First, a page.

When famine struck Armenia during the reign of Maximus, Christians lent assistance to the poor regardless of religious affiliation. Eusebius, the great 4th century ecclesiastical historian, tells us that as a result of the Christian's good example many pagans made inquiry "about a religion whose disciples are capable of such interested devotion." Julian the Apostate, who detested Christianity, complained of Christian kindness toward the poor:
"These impious Galileans not only feed their own poor, but ours also; welcoming them to their agape, they attract them, as children are attracted, with cakes."
The early church institutionalized the care of widows and orphans and saw after the needs of the sick, especially during epidemics. During the pestilences that struck Carthage and Alexandria, Christians earned respect and admiration for the bravery with which they consoled the dying and buried the dead, at a time when the pagans abandoned even their friends to their terrible fate.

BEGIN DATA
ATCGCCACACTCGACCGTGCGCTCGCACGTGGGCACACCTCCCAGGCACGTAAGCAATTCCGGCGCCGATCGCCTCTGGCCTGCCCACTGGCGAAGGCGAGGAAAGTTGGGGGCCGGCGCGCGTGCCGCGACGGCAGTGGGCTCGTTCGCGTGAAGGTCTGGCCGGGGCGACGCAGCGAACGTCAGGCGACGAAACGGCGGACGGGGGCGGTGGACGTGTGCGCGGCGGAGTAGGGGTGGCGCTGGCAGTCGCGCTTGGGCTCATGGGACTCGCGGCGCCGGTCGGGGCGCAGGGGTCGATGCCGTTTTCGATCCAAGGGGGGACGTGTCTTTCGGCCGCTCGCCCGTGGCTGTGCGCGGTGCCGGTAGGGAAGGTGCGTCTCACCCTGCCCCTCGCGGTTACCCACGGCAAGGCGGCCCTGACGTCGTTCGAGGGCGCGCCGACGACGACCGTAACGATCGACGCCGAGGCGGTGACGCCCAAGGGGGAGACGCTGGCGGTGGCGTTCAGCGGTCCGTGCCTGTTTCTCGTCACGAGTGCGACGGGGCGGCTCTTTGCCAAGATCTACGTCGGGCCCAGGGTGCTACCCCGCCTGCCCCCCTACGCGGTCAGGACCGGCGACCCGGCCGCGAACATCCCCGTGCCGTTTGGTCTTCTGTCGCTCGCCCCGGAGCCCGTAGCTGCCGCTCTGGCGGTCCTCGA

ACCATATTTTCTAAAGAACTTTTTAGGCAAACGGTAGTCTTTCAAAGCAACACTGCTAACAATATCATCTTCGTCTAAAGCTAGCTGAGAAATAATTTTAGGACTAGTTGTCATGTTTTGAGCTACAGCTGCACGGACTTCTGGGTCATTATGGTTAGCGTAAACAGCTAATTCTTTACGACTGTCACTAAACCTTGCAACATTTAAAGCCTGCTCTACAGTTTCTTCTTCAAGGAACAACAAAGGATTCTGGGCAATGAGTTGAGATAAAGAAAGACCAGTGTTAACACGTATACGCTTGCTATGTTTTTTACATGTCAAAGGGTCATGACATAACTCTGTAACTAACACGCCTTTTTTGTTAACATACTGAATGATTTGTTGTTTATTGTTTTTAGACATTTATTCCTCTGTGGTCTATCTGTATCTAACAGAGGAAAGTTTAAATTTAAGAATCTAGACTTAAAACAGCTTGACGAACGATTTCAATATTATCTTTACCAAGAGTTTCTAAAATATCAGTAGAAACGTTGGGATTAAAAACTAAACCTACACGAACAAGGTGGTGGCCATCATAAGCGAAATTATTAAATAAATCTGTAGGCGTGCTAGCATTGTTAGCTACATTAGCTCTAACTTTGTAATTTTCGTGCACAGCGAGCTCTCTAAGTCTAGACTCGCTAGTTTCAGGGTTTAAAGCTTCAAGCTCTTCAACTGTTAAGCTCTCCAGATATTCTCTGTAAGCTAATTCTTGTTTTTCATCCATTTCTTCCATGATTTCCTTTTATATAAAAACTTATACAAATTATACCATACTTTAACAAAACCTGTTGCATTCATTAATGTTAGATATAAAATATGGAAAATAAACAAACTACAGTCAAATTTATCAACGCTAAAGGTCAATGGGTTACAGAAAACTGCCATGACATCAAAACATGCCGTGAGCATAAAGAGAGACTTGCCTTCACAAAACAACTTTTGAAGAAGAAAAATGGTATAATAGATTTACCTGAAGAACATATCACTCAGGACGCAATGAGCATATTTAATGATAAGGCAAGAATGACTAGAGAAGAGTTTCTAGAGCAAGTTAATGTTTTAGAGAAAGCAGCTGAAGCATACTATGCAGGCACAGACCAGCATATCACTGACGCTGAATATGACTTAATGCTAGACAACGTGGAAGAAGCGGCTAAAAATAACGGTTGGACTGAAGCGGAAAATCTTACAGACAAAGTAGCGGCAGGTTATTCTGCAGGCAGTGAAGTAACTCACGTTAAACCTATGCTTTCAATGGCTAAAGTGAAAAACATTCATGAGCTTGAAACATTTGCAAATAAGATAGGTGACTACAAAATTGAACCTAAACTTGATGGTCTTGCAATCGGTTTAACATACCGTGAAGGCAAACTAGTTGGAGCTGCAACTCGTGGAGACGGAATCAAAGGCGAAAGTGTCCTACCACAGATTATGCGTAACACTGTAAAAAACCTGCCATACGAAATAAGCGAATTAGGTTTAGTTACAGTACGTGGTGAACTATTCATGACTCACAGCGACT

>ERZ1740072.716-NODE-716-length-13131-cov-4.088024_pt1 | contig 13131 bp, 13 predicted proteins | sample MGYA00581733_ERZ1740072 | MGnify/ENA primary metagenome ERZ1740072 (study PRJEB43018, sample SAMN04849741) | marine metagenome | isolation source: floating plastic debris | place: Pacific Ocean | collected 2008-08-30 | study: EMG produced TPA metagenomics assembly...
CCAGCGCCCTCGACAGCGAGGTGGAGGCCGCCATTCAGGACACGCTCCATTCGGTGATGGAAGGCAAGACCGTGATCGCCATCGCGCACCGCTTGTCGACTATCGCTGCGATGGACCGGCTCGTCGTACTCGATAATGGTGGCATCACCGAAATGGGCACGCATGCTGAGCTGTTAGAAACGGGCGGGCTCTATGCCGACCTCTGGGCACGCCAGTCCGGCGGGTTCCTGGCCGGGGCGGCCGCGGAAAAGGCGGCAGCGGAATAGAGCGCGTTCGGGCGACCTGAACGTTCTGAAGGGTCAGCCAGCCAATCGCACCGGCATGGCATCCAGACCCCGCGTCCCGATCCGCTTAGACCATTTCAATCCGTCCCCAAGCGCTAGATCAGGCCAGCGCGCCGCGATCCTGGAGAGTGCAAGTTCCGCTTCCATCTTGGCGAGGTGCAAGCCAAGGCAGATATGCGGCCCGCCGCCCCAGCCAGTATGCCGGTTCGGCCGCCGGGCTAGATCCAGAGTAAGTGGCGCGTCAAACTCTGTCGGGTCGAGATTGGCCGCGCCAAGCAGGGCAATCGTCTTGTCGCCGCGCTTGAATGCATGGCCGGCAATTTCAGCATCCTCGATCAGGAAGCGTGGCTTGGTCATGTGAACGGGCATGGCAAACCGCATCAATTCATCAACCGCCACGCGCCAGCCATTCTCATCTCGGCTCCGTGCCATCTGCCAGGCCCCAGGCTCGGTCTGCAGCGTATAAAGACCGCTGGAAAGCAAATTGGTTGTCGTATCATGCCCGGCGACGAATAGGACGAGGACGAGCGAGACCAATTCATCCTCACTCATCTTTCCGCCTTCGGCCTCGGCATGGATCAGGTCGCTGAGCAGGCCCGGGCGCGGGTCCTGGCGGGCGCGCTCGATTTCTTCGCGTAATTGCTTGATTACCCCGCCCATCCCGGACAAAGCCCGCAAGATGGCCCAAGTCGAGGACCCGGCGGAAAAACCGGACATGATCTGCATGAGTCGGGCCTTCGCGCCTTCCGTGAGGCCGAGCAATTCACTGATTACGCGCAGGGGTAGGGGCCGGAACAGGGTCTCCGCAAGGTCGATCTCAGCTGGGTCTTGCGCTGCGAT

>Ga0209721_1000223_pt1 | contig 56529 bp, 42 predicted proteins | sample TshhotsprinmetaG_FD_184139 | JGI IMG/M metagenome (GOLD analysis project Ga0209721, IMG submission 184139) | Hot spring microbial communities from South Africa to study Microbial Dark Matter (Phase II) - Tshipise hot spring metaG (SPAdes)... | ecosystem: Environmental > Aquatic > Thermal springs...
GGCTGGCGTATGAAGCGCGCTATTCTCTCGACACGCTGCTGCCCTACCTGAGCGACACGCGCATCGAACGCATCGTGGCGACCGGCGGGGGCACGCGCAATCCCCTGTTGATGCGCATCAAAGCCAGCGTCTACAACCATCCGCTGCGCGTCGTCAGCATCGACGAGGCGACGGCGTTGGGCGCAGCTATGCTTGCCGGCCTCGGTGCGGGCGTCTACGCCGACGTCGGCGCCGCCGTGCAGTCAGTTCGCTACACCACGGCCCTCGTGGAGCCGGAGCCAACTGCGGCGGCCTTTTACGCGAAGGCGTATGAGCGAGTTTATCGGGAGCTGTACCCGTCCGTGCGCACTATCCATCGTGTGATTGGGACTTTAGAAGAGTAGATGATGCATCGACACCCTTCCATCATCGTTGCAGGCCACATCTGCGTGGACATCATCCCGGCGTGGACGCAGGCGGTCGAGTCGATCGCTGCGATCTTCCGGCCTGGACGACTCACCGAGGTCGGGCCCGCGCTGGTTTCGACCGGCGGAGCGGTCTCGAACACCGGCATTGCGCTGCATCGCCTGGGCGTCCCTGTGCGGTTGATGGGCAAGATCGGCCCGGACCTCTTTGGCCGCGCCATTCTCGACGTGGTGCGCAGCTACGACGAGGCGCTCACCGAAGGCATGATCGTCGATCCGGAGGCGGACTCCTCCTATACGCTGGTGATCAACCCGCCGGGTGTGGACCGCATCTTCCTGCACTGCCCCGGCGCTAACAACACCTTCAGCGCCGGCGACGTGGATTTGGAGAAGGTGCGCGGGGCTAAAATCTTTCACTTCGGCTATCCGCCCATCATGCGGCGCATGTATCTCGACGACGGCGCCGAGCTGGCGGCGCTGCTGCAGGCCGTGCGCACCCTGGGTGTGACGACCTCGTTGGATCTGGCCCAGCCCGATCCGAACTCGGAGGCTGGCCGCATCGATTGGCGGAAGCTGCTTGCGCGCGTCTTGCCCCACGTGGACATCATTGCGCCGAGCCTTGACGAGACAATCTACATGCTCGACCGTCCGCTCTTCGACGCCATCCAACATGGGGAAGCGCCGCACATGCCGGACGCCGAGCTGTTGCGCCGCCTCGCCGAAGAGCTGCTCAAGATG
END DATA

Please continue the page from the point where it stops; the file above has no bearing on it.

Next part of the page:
The third century bishop and church father Saint Cyprian rebuked the pagan population for not helping the victims of the plague, preferring instead to plunder them. This exhortation of St Cyprian was all the more curious when one considers that this was a time of intermittent persecution of Christians. Meaning the bishop was asking followers to help the very people who had at times persecuted them. "If we are the children of God...let us prove it by our acts, by blessing those who curse us, and doing good to those who persecute us." ...
When we are born, we are self centered narcissists, we believe the world revolves around us. Left to our own devices we will remain that way. Thank God, he has not left us to our own devices.